The latest radioactive fragment found on Sandside Beach near the Dounreay nuclear plant in Caithness is among the "hottest" yet detected.
The Dounreay site is being decommissioned
The particle of Caesium-137 was picked up during a sweep of the beach.
It was the third recovered since monitoring resumed in August following a lengthy gap.
The latest find brings the legacy of pollution from the plant to 97 used reactor fuel particles and an unidentified radioactive object.
After being taken back to a laboratory at the former fast reactor complex, last Friday's find was found to have an activity count of 380,000 Becquerel (Bq).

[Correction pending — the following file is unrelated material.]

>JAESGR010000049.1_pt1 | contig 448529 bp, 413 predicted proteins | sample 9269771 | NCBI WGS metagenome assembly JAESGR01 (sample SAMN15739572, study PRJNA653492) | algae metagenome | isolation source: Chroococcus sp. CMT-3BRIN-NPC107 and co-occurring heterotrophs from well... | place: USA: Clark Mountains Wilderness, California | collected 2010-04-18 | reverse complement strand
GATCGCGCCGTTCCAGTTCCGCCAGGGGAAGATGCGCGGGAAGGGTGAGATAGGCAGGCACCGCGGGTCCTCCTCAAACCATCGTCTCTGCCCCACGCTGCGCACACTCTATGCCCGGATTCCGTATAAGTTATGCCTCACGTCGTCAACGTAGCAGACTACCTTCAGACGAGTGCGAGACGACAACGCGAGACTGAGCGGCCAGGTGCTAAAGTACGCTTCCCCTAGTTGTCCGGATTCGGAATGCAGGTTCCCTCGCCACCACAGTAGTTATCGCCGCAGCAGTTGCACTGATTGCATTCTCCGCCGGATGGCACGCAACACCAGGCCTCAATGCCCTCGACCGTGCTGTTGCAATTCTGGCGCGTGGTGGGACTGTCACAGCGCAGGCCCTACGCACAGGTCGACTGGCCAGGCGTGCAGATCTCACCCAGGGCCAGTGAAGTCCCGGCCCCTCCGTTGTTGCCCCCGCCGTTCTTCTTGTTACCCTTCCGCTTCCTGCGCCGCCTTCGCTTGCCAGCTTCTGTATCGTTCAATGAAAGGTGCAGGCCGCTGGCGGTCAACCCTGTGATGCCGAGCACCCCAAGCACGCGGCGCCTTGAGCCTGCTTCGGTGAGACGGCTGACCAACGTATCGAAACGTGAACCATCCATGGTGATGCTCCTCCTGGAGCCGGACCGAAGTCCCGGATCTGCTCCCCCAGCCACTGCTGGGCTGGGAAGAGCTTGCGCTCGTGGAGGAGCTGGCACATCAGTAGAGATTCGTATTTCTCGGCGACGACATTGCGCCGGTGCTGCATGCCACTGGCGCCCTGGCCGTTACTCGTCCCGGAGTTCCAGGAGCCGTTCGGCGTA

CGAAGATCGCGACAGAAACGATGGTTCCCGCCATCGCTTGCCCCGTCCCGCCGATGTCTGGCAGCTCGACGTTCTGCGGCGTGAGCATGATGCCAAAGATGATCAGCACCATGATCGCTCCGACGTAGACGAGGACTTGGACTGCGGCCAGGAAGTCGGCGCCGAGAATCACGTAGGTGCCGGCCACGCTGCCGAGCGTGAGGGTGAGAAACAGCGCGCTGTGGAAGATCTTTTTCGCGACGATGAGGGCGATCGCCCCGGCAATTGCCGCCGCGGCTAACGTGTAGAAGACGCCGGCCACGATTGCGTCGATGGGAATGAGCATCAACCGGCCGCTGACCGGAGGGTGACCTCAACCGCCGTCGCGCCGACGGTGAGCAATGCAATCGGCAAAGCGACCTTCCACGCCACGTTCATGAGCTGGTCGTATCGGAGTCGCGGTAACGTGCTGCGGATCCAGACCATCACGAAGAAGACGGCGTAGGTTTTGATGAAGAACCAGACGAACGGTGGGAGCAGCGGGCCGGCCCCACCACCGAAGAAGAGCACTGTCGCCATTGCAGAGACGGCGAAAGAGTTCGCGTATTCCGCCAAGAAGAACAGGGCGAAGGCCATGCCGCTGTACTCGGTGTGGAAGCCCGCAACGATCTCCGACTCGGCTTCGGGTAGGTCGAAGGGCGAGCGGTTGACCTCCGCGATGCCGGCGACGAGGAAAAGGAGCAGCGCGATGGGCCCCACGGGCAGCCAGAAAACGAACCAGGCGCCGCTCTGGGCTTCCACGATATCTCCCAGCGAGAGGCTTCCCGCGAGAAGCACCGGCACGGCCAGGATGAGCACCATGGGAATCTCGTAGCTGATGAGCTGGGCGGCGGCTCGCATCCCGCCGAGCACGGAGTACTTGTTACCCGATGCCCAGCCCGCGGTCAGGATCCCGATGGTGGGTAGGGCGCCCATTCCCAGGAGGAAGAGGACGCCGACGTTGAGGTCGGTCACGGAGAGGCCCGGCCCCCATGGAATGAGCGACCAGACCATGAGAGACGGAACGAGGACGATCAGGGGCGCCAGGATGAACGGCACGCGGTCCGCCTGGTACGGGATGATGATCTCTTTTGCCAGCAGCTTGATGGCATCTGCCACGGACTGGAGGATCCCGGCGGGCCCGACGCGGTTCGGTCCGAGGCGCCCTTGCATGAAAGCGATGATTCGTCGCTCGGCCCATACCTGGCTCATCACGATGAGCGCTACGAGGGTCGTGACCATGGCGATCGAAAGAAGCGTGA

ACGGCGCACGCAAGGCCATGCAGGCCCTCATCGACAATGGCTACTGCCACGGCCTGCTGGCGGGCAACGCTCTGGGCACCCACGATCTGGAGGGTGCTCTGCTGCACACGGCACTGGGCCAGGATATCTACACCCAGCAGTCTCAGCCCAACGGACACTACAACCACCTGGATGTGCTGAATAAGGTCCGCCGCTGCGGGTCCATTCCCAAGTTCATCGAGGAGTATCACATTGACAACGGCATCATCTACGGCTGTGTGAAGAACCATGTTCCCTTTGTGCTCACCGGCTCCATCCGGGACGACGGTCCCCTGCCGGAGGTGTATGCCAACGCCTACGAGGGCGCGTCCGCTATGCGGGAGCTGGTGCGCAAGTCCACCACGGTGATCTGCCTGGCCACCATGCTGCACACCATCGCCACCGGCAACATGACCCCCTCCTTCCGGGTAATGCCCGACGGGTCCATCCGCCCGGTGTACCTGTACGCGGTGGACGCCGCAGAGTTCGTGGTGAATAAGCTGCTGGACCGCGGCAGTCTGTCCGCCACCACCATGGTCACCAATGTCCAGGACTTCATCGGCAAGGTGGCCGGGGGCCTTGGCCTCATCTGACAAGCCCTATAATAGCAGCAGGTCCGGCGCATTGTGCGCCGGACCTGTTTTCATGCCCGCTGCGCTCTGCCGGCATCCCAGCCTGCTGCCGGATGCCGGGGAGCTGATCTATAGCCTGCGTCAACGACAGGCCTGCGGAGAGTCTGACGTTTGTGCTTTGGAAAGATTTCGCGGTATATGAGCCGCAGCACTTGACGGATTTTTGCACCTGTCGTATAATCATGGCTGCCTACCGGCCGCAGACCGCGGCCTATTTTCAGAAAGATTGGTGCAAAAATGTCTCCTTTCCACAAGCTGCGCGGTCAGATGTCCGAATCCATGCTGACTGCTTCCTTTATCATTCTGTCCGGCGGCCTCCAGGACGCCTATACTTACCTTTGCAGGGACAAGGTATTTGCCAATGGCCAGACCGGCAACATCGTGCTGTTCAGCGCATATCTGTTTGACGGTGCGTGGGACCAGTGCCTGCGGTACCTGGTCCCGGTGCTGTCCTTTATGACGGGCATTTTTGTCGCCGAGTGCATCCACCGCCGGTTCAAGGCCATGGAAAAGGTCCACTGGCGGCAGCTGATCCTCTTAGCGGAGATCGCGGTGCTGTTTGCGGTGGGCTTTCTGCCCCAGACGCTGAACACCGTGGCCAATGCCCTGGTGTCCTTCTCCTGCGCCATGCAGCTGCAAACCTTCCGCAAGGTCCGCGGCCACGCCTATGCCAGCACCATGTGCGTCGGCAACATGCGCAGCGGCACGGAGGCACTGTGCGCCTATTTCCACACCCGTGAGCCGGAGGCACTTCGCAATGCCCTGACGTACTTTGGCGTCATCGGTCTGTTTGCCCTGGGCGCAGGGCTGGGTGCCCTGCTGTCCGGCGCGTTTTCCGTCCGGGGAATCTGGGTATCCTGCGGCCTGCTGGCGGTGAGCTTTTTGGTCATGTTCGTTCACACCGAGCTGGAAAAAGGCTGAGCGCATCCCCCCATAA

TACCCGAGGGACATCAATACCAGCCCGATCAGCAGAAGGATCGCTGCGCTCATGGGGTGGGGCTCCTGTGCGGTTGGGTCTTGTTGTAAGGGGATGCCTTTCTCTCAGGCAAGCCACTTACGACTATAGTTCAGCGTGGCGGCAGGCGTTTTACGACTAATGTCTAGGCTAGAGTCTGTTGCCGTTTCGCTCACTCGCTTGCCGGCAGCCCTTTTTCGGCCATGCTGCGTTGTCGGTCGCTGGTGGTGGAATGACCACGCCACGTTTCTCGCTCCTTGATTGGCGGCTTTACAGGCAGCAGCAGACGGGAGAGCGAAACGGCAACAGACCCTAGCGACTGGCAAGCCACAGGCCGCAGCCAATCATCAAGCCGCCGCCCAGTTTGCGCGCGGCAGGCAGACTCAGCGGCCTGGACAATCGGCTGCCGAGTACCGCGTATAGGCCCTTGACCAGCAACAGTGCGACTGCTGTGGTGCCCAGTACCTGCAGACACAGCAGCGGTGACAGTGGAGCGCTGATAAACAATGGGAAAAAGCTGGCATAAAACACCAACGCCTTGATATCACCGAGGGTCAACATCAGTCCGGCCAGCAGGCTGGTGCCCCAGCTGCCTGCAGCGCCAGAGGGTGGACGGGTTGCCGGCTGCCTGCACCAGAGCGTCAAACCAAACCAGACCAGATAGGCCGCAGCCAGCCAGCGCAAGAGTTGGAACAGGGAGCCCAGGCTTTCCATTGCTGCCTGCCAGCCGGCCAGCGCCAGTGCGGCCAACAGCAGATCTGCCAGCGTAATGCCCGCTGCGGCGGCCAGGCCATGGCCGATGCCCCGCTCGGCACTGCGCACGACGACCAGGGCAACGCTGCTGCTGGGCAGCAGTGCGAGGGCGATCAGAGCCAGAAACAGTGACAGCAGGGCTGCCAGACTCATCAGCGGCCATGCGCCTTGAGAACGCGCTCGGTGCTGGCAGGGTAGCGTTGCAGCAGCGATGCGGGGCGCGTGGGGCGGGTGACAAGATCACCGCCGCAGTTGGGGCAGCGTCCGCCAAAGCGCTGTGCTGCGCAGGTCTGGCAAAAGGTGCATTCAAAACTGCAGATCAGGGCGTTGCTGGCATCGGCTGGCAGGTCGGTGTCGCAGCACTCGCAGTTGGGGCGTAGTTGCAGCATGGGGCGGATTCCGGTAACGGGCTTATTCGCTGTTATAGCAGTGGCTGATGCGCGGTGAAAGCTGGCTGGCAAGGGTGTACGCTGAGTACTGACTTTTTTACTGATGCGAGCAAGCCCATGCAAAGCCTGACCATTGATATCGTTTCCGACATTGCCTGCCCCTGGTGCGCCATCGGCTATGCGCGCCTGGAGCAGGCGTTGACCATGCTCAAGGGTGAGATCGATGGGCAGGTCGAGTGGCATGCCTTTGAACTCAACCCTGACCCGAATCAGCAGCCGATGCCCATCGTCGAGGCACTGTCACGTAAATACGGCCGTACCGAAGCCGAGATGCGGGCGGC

Becquerel is a measurement of radioactivity.
Last week's discovery compares to the most active 500,000 Bq particle, which was recovered in February.
The majority unearthed at Sandside have been below 100,000 Bq.
Public health authorities and the Scottish Environment Protection Agency (Sepa) have not judged the risk posed by the pollution to justify closing off public access to the beach.
The independent Dounreay Particles Advisory Group has assessed the risk of someone coming into contact with a potentially harmful particle as 80 million to one.
The UK Atomic Energy Authority (UKAEA) was earlier this year fined £100,000 at Wick Sheriff Court after admitting three charges relating to the rogue discharges of the particles between 1963 and 1984.